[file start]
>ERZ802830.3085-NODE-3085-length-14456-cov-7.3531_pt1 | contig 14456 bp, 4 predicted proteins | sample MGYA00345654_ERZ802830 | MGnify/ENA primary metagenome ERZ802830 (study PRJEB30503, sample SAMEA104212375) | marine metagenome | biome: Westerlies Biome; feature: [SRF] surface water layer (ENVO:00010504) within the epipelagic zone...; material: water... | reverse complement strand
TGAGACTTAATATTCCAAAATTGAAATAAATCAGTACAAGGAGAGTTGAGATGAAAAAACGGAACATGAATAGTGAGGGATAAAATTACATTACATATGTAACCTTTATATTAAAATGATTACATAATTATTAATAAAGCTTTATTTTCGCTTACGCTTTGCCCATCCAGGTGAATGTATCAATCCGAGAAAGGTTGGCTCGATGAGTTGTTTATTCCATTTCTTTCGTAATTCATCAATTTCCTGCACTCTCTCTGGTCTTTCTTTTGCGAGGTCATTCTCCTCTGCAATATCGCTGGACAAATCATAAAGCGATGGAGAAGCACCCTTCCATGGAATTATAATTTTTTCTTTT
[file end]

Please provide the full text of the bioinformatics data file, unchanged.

>ERZ802830.3085-NODE-3085-length-14456-cov-7.3531_pt1 | contig 14456 bp, 4 predicted proteins | sample MGYA00345654_ERZ802830 | MGnify/ENA primary metagenome ERZ802830 (study PRJEB30503, sample SAMEA104212375) | marine metagenome | biome: Westerlies Biome; feature: [SRF] surface water layer (ENVO:00010504) within the epipelagic zone...; material: water... | reverse complement strand
TGAGACTTAATATTCCAAAATTGAAATAAATCAGTACAAGGAGAGTTGAGATGAAAAAACGGAACATGAATAGTGAGGGATAAAATTACATTACATATGTAACCTTTATATTAAAATGATTACATAATTATTAATAAAGCTTTATTTTCGCTTACGCTTTGCCCATCCAGGTGAATGTATCAATCCGAGAAAGGTTGGCTCGATGAGTTGTTTATTCCATTTCTTTCGTAATTCATCAATTTCCTGCACTCTCTCTGGTCTTTCTTTTGCGAGGTCATTCTCCTCTGCAATATCGCTGGACAAATCATAAAGCGATGGAGAAGCACCCTTCCATGGAATTATAATTTTTTCTTTT